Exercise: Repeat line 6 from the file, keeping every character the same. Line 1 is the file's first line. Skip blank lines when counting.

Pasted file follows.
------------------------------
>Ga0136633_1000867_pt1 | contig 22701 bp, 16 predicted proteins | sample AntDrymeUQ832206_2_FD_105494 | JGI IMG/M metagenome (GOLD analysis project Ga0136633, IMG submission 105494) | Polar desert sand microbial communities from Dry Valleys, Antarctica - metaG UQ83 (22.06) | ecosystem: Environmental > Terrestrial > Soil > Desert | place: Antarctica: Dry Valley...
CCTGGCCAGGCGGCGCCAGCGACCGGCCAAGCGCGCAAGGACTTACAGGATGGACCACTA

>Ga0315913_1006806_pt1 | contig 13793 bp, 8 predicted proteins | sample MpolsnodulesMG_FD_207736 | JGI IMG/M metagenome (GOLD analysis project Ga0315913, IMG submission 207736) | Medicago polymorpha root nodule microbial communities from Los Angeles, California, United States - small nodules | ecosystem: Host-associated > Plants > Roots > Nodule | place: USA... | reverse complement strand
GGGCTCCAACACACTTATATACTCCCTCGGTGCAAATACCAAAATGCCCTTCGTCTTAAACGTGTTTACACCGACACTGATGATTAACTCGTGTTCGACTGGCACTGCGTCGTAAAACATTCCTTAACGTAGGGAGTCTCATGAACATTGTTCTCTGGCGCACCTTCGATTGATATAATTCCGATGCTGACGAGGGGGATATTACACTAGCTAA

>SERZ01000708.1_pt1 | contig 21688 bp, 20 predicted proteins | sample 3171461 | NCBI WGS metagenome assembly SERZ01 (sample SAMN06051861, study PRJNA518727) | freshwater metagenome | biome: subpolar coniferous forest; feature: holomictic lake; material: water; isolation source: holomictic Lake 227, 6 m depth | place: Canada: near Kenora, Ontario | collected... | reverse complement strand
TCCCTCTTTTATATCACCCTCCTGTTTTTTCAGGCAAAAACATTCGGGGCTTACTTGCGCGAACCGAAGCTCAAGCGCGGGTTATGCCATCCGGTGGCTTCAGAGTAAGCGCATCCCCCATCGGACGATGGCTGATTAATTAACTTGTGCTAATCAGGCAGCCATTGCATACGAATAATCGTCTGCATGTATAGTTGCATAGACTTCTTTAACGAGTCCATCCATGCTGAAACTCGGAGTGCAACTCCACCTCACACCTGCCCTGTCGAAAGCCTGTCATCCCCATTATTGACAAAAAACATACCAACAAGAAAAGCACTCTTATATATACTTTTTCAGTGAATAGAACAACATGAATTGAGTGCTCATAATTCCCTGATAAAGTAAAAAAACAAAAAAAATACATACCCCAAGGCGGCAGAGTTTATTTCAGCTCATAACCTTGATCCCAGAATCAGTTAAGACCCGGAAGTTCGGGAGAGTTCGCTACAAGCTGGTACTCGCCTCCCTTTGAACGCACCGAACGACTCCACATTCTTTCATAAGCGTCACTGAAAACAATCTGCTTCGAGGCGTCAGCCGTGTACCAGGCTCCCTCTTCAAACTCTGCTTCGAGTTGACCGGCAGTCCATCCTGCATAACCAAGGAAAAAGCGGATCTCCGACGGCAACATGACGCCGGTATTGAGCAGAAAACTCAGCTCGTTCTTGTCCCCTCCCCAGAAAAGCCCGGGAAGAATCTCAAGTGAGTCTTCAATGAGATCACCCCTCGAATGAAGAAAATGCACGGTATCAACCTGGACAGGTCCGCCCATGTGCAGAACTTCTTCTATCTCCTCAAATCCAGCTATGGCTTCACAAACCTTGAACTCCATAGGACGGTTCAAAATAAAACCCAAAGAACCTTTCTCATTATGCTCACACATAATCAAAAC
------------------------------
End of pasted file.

TCCCTCTTTTATATCACCCTCCTGTTTTTTCAGGCAAAAACATTCGGGGCTTACTTGCGCGAACCGAAGCTCAAGCGCGGGTTATGCCATCCGGTGGCTTCAGAGTAAGCGCATCCCCCATCGGACGATGGCTGATTAATTAACTTGTGCTAATCAGGCAGCCATTGCATACGAATAATCGTCTGCATGTATAGTTGCATAGACTTCTTTAACGAGTCCATCCATGCTGAAACTCGGAGTGCAACTCCACCTCACACCTGCCCTGTCGAAAGCCTGTCATCCCCATTATTGACAAAAAACATACCAACAAGAAAAGCACTCTTATATATACTTTTTCAGTGAATAGAACAACATGAATTGAGTGCTCATAATTCCCTGATAAAGTAAAAAAACAAAAAAAATACATACCCCAAGGCGGCAGAGTTTATTTCAGCTCATAACCTTGATCCCAGAATCAGTTAAGACCCGGAAGTTCGGGAGAGTTCGCTACAAGCTGGTACTCGCCTCCCTTTGAACGCACCGAACGACTCCACATTCTTTCATAAGCGTCACTGAAAACAATCTGCTTCGAGGCGTCAGCCGTGTACCAGGCTCCCTCTTCAAACTCTGCTTCGAGTTGACCGGCAGTCCATCCTGCATAACCAAGGAAAAAGCGGATCTCCGACGGCAACATGACGCCGGTATTGAGCAGAAAACTCAGCTCGTTCTTGTCCCCTCCCCAGAAAAGCCCGGGAAGAATCTCAAGTGAGTCTTCAATGAGATCACCCCTCGAATGAAGAAAATGCACGGTATCAACCTGGACAGGTCCGCCCATGTGCAGAACTTCTTCTATCTCCTCAAATCCAGCTATGGCTTCACAAACCTTGAACTCCATAGGACGGTTCAAAATAAAACCCAAAGAACCTTTCTCATTATGCTCACACATAATCAAAAC